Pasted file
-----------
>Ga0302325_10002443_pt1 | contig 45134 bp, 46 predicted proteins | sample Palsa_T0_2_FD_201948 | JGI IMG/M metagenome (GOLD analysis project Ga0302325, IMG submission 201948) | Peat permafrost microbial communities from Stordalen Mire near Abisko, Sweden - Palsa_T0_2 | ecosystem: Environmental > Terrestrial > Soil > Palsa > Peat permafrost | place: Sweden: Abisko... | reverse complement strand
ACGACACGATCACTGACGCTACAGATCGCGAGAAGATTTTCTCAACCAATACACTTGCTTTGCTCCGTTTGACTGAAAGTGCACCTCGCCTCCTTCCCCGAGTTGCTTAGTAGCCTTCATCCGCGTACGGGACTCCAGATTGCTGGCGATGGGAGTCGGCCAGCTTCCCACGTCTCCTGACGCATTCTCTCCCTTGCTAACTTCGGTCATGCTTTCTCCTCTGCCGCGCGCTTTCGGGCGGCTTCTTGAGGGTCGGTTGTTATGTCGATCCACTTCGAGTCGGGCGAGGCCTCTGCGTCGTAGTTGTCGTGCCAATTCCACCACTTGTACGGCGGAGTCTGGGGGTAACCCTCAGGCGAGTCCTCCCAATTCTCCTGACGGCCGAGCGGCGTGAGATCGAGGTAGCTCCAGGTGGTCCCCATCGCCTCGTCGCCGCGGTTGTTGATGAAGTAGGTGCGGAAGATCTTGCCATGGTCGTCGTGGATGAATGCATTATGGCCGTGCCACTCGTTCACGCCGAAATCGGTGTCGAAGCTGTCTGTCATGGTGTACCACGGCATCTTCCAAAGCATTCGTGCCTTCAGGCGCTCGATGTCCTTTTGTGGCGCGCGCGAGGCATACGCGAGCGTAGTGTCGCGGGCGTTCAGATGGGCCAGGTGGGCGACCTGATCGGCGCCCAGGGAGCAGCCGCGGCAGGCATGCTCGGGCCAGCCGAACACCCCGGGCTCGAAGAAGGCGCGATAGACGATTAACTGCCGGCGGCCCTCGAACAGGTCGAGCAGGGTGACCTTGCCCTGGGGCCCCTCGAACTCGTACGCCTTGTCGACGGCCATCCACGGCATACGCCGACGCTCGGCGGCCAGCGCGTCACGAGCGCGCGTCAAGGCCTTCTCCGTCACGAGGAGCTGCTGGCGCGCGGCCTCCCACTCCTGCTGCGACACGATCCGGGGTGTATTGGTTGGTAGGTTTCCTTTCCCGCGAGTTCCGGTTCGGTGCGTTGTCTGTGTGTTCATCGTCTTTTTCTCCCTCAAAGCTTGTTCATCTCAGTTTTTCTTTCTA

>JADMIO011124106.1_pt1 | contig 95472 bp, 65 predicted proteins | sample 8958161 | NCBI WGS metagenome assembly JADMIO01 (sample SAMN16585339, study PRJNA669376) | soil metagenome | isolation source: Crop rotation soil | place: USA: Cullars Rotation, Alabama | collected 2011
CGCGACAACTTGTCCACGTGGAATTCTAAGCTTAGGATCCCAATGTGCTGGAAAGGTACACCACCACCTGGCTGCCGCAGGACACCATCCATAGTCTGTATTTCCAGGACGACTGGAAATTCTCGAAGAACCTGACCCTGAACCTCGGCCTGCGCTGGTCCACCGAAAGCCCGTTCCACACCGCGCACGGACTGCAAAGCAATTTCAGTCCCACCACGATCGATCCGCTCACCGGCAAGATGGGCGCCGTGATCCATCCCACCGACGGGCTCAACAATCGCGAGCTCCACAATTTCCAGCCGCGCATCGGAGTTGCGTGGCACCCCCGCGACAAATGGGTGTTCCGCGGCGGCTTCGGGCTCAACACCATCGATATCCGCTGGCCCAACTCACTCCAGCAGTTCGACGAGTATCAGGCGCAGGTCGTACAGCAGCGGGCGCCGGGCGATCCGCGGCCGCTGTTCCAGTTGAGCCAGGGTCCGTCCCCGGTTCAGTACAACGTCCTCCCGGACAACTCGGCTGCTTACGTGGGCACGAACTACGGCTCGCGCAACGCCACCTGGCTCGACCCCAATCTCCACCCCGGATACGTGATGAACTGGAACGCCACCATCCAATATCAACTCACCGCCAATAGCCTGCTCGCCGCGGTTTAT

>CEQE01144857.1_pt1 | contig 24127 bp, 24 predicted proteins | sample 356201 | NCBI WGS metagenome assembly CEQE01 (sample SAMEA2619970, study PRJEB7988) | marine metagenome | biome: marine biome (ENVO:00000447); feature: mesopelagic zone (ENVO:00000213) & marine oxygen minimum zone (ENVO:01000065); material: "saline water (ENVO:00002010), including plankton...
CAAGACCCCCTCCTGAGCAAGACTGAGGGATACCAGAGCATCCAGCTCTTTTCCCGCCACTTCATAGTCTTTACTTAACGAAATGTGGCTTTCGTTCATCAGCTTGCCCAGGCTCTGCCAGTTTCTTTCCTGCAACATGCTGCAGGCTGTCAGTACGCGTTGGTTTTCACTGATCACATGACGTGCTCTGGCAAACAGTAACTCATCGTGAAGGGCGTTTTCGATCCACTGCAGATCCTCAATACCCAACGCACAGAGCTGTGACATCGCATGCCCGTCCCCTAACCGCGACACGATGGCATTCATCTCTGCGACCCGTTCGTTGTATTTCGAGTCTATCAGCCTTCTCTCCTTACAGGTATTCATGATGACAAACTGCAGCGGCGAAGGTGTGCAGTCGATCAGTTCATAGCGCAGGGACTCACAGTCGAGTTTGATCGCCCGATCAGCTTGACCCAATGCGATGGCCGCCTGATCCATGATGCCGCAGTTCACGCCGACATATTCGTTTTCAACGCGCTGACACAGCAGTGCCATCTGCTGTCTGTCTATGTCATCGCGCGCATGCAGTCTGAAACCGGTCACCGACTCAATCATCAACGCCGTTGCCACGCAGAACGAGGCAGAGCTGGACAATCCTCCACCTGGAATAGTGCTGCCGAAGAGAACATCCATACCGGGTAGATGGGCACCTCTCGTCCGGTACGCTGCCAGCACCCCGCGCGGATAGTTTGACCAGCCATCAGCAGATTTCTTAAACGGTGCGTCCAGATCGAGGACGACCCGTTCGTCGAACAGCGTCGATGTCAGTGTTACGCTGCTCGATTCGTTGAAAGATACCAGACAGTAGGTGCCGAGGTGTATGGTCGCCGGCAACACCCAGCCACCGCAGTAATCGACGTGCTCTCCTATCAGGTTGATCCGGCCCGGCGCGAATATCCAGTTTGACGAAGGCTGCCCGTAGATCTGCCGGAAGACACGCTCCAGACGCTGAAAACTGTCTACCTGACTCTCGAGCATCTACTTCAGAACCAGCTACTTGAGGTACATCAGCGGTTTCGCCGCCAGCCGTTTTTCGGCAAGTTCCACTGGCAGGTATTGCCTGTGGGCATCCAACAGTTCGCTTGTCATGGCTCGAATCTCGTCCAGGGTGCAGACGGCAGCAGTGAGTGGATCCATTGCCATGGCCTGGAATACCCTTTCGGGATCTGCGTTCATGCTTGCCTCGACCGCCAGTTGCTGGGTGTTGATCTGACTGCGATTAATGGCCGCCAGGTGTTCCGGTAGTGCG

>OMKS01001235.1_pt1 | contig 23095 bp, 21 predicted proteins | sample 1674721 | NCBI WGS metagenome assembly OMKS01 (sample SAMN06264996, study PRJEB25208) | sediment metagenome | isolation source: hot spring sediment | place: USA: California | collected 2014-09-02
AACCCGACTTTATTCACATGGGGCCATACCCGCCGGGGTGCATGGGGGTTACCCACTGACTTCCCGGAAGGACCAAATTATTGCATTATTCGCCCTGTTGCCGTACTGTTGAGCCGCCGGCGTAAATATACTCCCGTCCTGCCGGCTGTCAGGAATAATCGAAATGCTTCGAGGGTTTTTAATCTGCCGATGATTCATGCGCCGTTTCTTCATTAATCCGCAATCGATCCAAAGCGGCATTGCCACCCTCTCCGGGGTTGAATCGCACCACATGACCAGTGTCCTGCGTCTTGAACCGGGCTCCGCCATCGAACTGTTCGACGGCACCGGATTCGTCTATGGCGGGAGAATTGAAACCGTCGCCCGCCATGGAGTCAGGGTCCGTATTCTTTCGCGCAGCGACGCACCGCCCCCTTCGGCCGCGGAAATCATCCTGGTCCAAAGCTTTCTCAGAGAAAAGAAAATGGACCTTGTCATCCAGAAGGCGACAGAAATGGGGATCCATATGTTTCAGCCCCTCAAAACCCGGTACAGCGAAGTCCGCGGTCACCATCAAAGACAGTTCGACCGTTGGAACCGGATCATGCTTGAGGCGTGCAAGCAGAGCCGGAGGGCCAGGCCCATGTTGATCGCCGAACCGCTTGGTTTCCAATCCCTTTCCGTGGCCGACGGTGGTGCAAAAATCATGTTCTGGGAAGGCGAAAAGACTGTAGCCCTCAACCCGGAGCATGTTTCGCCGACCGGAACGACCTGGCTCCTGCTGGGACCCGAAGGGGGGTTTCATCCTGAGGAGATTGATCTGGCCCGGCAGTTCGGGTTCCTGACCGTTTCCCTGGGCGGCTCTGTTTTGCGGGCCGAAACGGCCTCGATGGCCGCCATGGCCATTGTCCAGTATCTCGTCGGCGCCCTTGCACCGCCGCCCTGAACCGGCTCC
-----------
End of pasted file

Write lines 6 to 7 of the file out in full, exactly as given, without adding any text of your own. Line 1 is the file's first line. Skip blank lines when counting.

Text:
CAAGACCCCCTCCTGAGCAAGACTGAGGGATACCAGAGCATCCAGCTCTTTTCCCGCCACTTCATAGTCTTTACTTAACGAAATGTGGCTTTCGTTCATCAGCTTGCCCAGGCTCTGCCAGTTTCTTTCCTGCAACATGCTGCAGGCTGTCAGTACGCGTTGGTTTTCACTGATCACATGACGTGCTCTGGCAAACAGTAACTCATCGTGAAGGGCGTTTTCGATCCACTGCAGATCCTCAATACCCAACGCACAGAGCTGTGACATCGCATGCCCGTCCCCTAACCGCGACACGATGGCATTCATCTCTGCGACCCGTTCGTTGTATTTCGAGTCTATCAGCCTTCTCTCCTTACAGGTATTCATGATGACAAACTGCAGCGGCGAAGGTGTGCAGTCGATCAGTTCATAGCGCAGGGACTCACAGTCGAGTTTGATCGCCCGATCAGCTTGACCCAATGCGATGGCCGCCTGATCCATGATGCCGCAGTTCACGCCGACATATTCGTTTTCAACGCGCTGACACAGCAGTGCCATCTGCTGTCTGTCTATGTCATCGCGCGCATGCAGTCTGAAACCGGTCACCGACTCAATCATCAACGCCGTTGCCACGCAGAACGAGGCAGAGCTGGACAATCCTCCACCTGGAATAGTGCTGCCGAAGAGAACATCCATACCGGGTAGATGGGCACCTCTCGTCCGGTACGCTGCCAGCACCCCGCGCGGATAGTTTGACCAGCCATCAGCAGATTTCTTAAACGGTGCGTCCAGATCGAGGACGACCCGTTCGTCGAACAGCGTCGATGTCAGTGTTACGCTGCTCGATTCGTTGAAAGATACCAGACAGTAGGTGCCGAGGTGTATGGTCGCCGGCAACACCCAGCCACCGCAGTAATCGACGTGCTCTCCTATCAGGTTGATCCGGCCCGGCGCGAATATCCAGTTTGACGAAGGCTGCCCGTAGATCTGCCGGAAGACACGCTCCAGACGCTGAAAACTGTCTACCTGACTCTCGAGCATCTACTTCAGAACCAGCTACTTGAGGTACATCAGCGGTTTCGCCGCCAGCCGTTTTTCGGCAAGTTCCACTGGCAGGTATTGCCTGTGGGCATCCAACAGTTCGCTTGTCATGGCTCGAATCTCGTCCAGGGTGCAGACGGCAGCAGTGAGTGGATCCATTGCCATGGCCTGGAATACCCTTTCGGGATCTGCGTTCATGCTTGCCTCGACCGCCAGTTGCTGGGTGTTGATCTGACTGCGATTAATGGCCGCCAGGTGTTCCGGTAGTGCG

>OMKS01001235.1_pt1 | contig 23095 bp, 21 predicted proteins | sample 1674721 | NCBI WGS metagenome assembly OMKS01 (sample SAMN06264996, study PRJEB25208) | sediment metagenome | isolation source: hot spring sediment | place: USA: California | collected 2014-09-02